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held at the 92nd ASHS Annual Meeting Montreal, Quebec, Canada 31 July 1995 sponsored by the Seedling Establishment Working Group Seed Research Working Group Vegetable Crops Management Working Group Root Growth and Rhizosphere Dynamics Working Group

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Joseph P. Albano and William B. Miller

Marigolds under iron deficiency stress exhibited characteristics associated with iron efficiency (e.g. induced reductase and rhizosphere acidification). Ferric reduction rates for roots of the minus Fe-DTPA treatment group was 0.97 μmol·g FW-1·h-1, 14 times greater than the 17.9 μM Fe-DTPA treatment group. Excised primary lateral roots from the minus Fe-DTPA and 17.9 μM Fe-DTPA treatment groups embedded in an Fe reductase activity gel visually confirmed an increased Fe reduction rate for the minus Fe-DTPA treatment group. The pH of the nutrient solution one week after initiation of treatments indicated that the minus Fe-DTPA treatment group was 1 pH unit lower than the 17.9 μM Fe-DTPA treatment group at 4.1 and 5.1, respectively.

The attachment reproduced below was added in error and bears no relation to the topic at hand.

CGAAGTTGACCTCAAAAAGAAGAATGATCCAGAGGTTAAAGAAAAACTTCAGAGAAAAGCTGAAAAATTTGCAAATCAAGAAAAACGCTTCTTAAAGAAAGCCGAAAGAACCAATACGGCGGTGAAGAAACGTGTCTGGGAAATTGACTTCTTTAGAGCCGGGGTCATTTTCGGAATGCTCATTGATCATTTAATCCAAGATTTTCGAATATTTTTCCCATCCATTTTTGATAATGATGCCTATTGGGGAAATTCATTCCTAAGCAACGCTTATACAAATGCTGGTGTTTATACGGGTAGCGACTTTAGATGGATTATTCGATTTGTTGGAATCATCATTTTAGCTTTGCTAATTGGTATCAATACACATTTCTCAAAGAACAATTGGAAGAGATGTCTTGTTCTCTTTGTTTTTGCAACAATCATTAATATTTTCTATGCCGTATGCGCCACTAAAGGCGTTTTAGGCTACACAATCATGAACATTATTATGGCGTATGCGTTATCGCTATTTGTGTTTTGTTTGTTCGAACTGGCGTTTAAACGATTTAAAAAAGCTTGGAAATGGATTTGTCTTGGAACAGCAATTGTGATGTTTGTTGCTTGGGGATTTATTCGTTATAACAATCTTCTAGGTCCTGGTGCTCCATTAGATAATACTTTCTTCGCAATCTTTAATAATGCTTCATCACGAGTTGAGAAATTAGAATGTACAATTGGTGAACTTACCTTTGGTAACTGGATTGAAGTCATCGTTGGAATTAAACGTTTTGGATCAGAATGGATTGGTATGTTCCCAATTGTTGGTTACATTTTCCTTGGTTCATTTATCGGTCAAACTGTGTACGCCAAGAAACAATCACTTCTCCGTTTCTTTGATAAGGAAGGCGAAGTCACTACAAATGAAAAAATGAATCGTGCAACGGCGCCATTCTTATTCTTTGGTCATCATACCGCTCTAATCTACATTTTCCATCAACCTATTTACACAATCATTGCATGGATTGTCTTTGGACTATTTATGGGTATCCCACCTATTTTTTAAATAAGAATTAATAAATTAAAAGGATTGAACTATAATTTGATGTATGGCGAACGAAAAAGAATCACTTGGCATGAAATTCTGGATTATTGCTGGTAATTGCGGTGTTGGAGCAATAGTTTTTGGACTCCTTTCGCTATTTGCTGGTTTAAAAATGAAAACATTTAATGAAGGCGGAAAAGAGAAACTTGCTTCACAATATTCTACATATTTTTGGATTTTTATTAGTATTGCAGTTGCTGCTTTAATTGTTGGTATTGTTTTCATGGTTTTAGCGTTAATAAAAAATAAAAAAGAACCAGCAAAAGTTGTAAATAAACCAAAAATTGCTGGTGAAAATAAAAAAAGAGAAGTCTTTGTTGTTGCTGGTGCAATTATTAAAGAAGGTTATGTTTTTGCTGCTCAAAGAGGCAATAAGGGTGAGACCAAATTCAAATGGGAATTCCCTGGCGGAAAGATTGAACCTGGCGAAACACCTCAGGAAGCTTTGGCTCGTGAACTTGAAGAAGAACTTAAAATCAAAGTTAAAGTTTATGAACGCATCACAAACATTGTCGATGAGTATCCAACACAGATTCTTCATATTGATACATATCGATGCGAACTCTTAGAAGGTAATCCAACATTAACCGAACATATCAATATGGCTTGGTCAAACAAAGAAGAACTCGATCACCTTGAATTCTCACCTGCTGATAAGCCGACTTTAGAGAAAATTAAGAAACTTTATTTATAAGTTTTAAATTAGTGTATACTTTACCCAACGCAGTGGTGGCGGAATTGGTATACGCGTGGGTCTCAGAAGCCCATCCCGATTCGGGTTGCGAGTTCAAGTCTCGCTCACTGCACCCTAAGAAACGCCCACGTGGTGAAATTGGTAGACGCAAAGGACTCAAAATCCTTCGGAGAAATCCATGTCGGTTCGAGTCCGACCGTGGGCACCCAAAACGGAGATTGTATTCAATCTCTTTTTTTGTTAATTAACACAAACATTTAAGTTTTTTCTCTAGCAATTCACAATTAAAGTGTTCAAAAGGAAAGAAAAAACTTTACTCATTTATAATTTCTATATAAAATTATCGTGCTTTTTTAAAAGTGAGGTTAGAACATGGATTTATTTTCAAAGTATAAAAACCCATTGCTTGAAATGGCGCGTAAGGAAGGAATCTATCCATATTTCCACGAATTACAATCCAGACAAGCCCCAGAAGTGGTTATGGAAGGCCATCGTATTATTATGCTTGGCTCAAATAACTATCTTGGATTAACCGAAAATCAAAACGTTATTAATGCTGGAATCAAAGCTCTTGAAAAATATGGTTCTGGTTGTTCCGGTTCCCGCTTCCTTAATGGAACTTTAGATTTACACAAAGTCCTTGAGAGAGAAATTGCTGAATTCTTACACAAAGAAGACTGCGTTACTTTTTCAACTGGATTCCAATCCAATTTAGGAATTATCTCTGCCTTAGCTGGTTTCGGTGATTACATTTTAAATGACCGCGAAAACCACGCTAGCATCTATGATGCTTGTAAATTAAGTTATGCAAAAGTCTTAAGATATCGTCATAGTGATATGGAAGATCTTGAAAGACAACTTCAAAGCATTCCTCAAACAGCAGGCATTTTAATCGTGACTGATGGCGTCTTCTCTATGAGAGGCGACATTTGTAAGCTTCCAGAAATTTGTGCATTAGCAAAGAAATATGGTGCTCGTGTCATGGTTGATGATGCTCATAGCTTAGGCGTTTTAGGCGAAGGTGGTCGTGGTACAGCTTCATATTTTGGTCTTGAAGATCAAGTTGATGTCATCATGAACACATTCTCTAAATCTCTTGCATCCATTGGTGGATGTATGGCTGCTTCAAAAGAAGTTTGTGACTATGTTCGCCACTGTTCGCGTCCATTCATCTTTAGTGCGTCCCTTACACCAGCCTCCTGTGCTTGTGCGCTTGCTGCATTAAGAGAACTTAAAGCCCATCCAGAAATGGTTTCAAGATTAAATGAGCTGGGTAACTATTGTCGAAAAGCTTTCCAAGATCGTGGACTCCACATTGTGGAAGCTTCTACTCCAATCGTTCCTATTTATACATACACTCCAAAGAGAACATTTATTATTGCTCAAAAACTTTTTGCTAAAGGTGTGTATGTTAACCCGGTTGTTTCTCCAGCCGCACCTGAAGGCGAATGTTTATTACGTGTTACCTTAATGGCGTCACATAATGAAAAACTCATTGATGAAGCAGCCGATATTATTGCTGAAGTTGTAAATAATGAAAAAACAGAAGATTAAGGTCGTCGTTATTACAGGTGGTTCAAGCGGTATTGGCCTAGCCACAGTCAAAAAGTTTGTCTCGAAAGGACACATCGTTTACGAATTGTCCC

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Bernard A. L. Nicoulaud and Arnold J. Bloom

We examined root ammonium absorption by tomato seedlings (Lycopersicon esculentum Mill. `T-5') after first exposure of the roots to ammonium. Some plants received a nutrient medium containing nitrate as the sole N source. In a second treatment, the leaves were sprayed daily with a urea solution, while the roots were in N-free medium. The last two treatments were initially grown in medium that contained ammonium nitrate, but then either were shifted to a N-free medium for 10 days or had their roots excised and were rerooted in N-free medium for 21 days. Root ammonium absorption remained constant after first exposure to ammonium for the plants exposed to nitrate alone, whereas root ammonium absorption declined with time for the other three treatments. These results indicate that for tomato a) ammonium in the rhizosphere does not induce root ammonium absorption and b) some product of ammonium metabolism represses root ammonium absorption.

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Nancy W. Callan and Don E. Mathre